WASHINGTON, D.C. [2/24/21]—Today, U.S. Senators Tina Smith (D-Minn.) and Bill Cassidy (R-La.) introduced a bipartisan measure to stop pharmaceutical manufacturers from claiming new innovations when they make insignificant modifications to their products in order to extend their monopolies and keep drug prices high for consumers.
Currently, pharmaceutical companies engage in “evergreening,” which allows them to extend their patents for five years when they make minor, insignificant changes to a drug. The federal Food and Drug Administration (FDA) tried to end the practice by only granting these patent exclusivities to drugs that truly have a new chemical entity, but a district court decision invalidated the agency’s ability to block this practice. Sen. Smith’s bipartisan Ensuring Innovation Act would ensure the FDA has the ability to curb this practice.
“High prescription drug prices are forcing too many families to choose between the medications they need and other necessities, like groceries or rent,” said Sen. Smith “In this moment, as we navigate the public health and economic crisis of COVID-19, it’s especially important that we stand up for Americans who are struggling to afford life-saving prescription drugs. The bipartisan Ensuring Innovation Act makes clear that true innovation means taking steps to make medications more effective for Minnesotans and all Americans, and focusing on driving down costs for consumers.”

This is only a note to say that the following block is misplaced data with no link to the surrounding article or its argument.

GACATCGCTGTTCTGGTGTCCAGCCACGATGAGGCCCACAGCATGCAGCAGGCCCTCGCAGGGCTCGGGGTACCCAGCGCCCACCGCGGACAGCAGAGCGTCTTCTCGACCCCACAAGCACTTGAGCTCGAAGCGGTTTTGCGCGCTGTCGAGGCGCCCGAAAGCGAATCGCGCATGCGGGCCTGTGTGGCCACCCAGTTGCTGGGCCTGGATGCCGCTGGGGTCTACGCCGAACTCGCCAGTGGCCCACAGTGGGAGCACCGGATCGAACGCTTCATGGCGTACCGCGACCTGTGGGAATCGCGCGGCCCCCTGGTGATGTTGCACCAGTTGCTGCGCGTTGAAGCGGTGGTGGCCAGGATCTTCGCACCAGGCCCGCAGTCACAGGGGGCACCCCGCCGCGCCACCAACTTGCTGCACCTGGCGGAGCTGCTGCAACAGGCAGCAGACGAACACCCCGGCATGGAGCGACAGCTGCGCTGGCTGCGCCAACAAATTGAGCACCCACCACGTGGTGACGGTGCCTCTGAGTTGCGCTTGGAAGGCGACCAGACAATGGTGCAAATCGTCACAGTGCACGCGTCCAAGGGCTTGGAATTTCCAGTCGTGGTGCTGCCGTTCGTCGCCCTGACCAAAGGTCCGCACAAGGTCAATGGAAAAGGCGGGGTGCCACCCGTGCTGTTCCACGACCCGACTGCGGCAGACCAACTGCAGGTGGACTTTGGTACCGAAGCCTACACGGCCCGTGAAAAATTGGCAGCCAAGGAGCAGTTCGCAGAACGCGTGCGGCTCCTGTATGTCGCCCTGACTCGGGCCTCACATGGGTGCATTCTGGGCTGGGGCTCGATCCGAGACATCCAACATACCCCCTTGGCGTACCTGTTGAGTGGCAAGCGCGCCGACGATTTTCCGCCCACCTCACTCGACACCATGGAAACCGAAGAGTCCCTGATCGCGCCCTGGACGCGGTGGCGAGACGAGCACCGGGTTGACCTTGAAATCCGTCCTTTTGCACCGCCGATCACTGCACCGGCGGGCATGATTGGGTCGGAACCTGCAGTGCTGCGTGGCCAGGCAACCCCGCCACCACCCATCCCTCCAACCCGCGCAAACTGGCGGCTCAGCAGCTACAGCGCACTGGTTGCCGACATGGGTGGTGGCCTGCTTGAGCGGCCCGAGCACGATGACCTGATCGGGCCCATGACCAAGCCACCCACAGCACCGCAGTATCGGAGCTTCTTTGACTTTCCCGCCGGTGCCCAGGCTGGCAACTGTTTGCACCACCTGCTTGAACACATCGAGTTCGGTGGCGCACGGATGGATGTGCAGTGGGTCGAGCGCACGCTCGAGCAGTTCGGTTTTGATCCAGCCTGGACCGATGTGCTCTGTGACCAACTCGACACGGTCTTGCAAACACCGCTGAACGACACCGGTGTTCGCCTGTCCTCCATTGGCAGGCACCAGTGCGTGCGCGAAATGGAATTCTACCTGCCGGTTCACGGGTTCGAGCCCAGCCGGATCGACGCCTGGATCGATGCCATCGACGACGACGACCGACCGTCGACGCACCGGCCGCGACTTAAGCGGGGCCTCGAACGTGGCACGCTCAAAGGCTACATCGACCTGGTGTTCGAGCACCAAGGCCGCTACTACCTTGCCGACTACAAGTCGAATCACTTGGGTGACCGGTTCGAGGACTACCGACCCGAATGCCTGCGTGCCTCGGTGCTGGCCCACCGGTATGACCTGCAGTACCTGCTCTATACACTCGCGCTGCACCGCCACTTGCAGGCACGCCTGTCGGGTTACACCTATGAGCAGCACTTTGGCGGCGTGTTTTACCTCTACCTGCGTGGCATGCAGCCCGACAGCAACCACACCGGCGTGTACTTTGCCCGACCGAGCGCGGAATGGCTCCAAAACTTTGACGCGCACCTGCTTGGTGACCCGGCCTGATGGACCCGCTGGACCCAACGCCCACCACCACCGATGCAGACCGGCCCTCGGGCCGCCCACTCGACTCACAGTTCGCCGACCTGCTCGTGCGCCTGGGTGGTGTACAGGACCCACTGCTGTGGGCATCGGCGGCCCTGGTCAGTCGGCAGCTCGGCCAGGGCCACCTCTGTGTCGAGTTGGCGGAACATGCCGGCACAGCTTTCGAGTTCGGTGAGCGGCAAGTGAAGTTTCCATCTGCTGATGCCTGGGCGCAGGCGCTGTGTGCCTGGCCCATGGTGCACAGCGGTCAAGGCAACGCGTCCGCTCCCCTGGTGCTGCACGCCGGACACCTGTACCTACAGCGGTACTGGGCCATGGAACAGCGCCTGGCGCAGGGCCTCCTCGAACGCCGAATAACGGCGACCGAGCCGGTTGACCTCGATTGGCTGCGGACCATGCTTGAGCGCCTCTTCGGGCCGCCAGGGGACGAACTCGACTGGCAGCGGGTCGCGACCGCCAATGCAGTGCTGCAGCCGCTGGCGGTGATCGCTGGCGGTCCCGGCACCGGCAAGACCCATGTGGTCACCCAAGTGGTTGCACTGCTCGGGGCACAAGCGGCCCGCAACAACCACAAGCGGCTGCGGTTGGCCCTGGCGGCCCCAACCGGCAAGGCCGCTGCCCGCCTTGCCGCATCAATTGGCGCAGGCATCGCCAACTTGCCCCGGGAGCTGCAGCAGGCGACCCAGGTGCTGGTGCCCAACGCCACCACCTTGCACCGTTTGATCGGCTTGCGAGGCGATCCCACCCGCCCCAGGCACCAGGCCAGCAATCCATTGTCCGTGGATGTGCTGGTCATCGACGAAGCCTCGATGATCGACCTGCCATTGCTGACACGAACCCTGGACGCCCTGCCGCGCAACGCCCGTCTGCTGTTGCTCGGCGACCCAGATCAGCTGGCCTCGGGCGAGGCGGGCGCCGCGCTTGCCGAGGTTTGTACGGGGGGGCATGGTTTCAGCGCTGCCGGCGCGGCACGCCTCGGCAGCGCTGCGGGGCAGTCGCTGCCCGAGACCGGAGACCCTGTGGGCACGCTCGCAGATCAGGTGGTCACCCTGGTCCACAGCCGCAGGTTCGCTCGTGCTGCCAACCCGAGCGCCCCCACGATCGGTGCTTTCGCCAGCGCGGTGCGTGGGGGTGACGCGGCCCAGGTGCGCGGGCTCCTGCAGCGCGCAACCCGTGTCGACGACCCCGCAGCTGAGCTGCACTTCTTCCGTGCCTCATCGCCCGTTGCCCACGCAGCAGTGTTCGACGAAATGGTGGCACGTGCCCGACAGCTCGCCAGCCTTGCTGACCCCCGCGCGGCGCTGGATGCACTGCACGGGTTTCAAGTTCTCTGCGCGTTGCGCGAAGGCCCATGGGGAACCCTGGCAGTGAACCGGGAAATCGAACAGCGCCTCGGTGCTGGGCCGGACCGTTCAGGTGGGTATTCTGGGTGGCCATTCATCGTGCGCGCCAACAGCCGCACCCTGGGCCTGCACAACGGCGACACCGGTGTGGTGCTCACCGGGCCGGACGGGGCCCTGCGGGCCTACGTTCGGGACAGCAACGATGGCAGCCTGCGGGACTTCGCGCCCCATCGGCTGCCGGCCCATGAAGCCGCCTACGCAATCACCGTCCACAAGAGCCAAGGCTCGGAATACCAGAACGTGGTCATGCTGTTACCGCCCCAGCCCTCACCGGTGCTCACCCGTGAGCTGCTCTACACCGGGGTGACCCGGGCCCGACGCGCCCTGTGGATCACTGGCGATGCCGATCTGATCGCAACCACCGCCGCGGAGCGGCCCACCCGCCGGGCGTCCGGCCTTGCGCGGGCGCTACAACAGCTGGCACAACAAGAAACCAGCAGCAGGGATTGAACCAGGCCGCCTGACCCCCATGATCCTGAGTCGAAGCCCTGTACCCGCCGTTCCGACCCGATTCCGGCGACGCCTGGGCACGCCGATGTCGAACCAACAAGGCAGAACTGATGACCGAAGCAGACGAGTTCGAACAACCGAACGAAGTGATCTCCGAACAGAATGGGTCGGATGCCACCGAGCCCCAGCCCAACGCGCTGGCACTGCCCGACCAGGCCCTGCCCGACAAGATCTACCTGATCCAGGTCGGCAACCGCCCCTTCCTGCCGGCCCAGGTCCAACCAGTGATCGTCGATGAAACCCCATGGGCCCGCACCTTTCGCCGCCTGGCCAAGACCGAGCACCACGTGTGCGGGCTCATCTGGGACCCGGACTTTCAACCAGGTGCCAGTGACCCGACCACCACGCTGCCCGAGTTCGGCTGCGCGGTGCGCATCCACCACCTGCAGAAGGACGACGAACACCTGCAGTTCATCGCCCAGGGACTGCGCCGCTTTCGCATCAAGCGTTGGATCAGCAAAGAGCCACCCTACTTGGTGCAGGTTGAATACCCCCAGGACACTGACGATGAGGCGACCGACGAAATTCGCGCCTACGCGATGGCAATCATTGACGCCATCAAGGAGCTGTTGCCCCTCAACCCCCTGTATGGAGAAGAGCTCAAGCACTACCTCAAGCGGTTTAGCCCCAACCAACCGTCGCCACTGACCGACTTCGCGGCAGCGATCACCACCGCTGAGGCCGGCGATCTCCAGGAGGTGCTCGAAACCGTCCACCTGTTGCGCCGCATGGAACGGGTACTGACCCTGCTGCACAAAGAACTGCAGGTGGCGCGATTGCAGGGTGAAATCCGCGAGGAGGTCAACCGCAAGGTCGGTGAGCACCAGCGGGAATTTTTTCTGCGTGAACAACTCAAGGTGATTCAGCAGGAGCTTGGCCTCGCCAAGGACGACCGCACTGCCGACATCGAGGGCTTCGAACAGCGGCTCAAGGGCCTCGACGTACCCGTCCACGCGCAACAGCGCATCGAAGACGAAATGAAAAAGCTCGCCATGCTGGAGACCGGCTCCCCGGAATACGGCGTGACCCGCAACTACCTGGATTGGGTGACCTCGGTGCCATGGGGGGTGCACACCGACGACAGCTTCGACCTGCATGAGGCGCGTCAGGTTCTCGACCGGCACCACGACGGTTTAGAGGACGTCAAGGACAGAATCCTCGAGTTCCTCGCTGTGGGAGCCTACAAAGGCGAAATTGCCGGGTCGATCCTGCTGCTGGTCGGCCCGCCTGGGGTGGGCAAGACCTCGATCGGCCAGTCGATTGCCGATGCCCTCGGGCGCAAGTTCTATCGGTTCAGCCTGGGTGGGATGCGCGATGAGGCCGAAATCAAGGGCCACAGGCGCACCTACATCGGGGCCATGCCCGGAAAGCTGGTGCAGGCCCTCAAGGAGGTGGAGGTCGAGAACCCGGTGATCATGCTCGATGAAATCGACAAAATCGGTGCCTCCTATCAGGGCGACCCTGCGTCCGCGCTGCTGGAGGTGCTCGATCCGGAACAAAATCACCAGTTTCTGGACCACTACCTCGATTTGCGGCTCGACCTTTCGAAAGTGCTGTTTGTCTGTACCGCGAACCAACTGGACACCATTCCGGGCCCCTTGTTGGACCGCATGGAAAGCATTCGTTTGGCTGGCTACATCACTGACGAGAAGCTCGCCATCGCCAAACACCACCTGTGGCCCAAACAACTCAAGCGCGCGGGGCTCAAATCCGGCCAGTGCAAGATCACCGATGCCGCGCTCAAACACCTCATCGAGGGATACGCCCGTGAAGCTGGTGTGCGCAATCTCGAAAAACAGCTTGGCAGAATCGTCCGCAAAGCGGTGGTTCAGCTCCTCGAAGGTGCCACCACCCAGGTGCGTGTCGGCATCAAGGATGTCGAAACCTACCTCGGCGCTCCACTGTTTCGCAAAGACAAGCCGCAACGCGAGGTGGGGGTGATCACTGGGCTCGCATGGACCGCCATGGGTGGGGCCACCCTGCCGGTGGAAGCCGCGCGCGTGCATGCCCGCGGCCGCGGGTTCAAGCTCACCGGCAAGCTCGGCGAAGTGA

“We must lower prescription drug costs. We can do this by increasing competition and closing loopholes which prevent generics from reaching the marketplace. This bill does both,” said Dr. Cassidy.
You can access text of the bill here.
Sen. Smith has made bringing down the high cost of prescription drugs a top priority since coming to the Senate. In 2019, when the skyrocketing price of insulin was having harmful, sometimes fatal, impacts on the ability of some Minnesotans with diabetes to afford their life-saving prescribed doses, Sen. Smith worked with Sen. Cassidy to enact a bipartisan measure that lowers the price of insulin by promoting competition and bringing lower-cost products to market sooner.